Both Labor and Coalition are failing Australia on climate

Photo by Mike Bowers: Anthony Albanese and Peter Dutton have a kind on consensus on climate

Contributed from Victoria

Climate has slipped off Australia’s political stage of late. One big reason is that neither the government and opposition are doing much to make improvements and they don’t want any of us to know about it.

They are busy on making matters worse. Labor’s slightly more ambitious policy that it came to the last election with has produced little. Australia remains way off previously committee targets.

The opposition wants to scrap the Paris commitments entirely and is working overtime to promote it nuclear power and radioactive waste disposal industry proposal. So far, Dutton with the aid on the National’s leadership has been able to silence internal division, and a more detailed policy may be out within days.

No doubt the industrial scale promotion by Murdoch media is a major factor. Its own target is the delegitimization of renewable energy alternatives, pretending they are too costly and inefficient. The truth is, according to the CSIRO’s Gencost report, a combination of solar and wind will cost between $73 and $128 a MW/h compared to $141 to $233 a MW/h for nuclear power. The Murdoch method is to throw as much mud as possible to bury the evidence in a mountain of garbage.

Dutton has said that the plan is to ditch the government’s already inadequate goal of 43 percent reduction in carbon emissions.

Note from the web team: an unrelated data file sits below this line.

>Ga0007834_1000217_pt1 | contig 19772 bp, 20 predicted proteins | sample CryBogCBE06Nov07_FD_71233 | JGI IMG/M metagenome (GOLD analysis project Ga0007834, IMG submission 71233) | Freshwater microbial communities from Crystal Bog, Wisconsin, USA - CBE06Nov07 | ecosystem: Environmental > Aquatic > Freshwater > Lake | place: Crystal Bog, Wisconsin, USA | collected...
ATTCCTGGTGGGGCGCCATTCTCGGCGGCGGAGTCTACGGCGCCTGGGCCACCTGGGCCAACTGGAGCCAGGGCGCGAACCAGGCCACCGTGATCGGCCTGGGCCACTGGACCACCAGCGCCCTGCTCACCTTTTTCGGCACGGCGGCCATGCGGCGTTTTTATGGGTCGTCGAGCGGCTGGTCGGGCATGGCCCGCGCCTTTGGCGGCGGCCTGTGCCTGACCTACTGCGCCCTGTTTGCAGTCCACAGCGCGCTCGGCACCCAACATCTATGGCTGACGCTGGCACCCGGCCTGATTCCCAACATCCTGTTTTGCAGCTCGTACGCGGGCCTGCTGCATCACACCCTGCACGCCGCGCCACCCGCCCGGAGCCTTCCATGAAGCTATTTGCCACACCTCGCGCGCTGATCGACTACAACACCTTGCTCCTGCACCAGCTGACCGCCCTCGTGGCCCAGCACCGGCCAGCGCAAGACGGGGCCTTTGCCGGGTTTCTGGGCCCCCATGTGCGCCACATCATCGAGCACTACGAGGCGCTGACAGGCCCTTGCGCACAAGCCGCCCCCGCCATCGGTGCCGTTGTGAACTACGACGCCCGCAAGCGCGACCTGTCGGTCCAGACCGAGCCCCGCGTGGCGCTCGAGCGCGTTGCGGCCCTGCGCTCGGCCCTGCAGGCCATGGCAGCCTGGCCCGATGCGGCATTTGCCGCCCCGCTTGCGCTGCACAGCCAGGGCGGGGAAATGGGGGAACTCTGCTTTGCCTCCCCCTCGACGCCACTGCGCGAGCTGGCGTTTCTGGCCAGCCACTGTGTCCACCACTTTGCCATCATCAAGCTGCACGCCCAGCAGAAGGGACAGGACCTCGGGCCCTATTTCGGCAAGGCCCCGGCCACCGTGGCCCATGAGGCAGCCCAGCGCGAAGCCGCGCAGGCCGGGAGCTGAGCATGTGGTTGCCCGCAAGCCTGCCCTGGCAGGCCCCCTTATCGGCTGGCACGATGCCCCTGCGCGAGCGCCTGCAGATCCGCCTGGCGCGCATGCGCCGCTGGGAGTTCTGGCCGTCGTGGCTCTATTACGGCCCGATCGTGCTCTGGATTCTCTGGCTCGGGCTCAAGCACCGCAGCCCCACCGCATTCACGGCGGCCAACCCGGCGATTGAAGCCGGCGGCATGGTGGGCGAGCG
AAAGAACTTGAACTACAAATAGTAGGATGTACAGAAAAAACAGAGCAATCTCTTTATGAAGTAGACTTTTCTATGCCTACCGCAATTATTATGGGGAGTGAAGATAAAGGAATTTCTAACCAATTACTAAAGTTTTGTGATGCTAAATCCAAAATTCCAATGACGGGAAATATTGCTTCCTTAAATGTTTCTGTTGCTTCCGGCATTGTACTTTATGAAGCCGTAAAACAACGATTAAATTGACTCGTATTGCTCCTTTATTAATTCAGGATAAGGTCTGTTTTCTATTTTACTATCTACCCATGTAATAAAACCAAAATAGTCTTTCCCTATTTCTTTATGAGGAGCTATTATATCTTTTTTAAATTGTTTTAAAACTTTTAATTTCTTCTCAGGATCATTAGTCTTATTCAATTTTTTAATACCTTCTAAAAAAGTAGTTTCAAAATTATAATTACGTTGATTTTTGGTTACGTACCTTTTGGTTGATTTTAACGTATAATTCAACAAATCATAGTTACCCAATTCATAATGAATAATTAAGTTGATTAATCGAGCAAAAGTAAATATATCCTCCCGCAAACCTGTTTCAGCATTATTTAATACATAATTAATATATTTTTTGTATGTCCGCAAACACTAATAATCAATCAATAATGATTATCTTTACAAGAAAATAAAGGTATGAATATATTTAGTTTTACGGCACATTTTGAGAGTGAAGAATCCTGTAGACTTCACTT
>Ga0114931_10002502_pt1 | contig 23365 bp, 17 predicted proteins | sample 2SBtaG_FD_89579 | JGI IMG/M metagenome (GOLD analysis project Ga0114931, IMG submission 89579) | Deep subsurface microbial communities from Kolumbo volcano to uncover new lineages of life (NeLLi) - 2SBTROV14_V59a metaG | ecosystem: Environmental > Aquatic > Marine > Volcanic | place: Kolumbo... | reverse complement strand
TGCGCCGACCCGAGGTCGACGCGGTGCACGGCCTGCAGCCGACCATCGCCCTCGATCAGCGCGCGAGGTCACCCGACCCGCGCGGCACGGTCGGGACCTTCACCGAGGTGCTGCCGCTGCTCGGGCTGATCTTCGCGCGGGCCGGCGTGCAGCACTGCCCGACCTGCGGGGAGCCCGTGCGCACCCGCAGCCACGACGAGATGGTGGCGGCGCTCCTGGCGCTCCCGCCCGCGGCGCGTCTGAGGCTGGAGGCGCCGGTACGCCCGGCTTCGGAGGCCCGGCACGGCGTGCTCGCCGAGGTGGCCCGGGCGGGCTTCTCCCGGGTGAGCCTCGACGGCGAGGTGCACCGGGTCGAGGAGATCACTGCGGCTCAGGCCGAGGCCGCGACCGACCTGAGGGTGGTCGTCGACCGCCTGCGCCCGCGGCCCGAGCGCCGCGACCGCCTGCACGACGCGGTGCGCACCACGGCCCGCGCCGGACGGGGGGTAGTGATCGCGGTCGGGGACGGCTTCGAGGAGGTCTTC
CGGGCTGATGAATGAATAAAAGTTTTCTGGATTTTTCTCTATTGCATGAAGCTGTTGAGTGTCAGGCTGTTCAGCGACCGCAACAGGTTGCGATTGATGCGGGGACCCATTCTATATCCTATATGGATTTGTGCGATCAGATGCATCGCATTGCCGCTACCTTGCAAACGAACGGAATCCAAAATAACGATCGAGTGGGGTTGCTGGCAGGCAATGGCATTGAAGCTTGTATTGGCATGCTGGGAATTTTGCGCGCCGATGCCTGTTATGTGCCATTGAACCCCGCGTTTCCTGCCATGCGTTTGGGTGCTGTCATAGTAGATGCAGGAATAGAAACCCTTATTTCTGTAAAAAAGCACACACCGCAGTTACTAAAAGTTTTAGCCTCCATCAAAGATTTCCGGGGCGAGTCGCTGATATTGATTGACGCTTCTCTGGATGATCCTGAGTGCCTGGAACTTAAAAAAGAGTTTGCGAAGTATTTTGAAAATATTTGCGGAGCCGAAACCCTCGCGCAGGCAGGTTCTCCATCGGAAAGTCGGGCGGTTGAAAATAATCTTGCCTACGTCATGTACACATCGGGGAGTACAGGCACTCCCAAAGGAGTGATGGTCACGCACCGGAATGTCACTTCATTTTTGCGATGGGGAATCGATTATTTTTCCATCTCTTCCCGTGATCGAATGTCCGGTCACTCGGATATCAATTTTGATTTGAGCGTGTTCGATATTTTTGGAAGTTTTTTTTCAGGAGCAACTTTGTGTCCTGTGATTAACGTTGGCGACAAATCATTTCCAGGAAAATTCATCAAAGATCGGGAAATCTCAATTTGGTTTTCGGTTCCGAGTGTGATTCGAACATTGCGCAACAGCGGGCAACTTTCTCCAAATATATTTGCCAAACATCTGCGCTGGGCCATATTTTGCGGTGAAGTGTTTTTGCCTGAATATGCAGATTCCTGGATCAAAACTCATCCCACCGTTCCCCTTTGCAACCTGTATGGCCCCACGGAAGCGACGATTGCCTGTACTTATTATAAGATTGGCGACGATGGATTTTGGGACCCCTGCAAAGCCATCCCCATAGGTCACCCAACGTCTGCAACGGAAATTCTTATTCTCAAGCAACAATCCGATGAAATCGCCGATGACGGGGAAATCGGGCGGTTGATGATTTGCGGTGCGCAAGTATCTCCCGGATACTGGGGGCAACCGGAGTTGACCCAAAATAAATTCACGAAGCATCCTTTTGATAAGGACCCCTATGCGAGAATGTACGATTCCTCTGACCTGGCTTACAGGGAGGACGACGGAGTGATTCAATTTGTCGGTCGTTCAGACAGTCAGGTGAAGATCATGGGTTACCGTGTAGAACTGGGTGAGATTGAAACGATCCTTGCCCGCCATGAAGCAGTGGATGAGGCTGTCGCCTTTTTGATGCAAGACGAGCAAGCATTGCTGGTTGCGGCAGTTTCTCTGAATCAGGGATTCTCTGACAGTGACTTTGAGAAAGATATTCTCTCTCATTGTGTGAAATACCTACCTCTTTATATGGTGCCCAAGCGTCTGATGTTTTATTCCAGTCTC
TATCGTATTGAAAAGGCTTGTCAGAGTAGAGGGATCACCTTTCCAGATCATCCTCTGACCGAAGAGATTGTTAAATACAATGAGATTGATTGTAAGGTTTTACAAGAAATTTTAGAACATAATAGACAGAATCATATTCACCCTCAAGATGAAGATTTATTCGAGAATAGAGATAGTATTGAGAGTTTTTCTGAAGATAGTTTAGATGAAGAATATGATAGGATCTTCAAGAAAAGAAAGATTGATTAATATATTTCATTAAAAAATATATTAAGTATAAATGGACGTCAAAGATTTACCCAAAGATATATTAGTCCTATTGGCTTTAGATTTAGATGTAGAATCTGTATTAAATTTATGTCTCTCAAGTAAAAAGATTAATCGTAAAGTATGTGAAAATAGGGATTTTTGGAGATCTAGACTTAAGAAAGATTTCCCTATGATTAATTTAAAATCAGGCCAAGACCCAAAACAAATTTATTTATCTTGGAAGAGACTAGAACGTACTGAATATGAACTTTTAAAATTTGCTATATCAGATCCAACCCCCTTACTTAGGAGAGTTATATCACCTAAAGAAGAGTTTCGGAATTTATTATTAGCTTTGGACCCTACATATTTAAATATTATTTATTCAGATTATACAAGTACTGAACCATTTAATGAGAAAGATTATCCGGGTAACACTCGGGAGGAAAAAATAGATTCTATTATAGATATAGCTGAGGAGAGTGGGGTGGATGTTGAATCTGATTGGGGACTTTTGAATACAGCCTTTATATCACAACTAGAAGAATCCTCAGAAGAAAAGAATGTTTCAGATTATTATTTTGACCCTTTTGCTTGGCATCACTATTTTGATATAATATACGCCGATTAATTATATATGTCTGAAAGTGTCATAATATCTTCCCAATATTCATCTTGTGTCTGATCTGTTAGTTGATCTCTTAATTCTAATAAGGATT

The Albanese government has so far failed to counter this, and its own promised targets are not being met. No wonder few are convinced that this is good enough. The is a perception of a bipartisanship to limit genuine renewable energy and maintain dependence on fossil fuels.

Albanese’s 43 percent target is a con because it includes the carbon capture made by trees as part of the total. This means the real target for action to reduce carbon is much less.

Underlining this is the Albanese government’s decision to give another $54 billion to the dirty gas industry.

The future of Australia’s climate policy looks bleak on the face of the failure of government and opposition.

Despite the obstacles, communities continue to fight for change. Frist Nations communities play an important role in this. In far north Queensland, Western Australia and the Northern Territory, campaigning against damaging gas extraction and fracking. This extends to NSW, where the biggest floods in recorded history prompt communities to act more than ever before. They fight for the recovery of their homes and action to stop this happening again.

Climate crisis is not only a problem for the future. The impact is already being felt. There is no denying this and many of those who were once sceptical are beginning to see the truth of it. All but a few want a change. Climate will rise to the top of political discourse again. Politicians will not be able to escape this.

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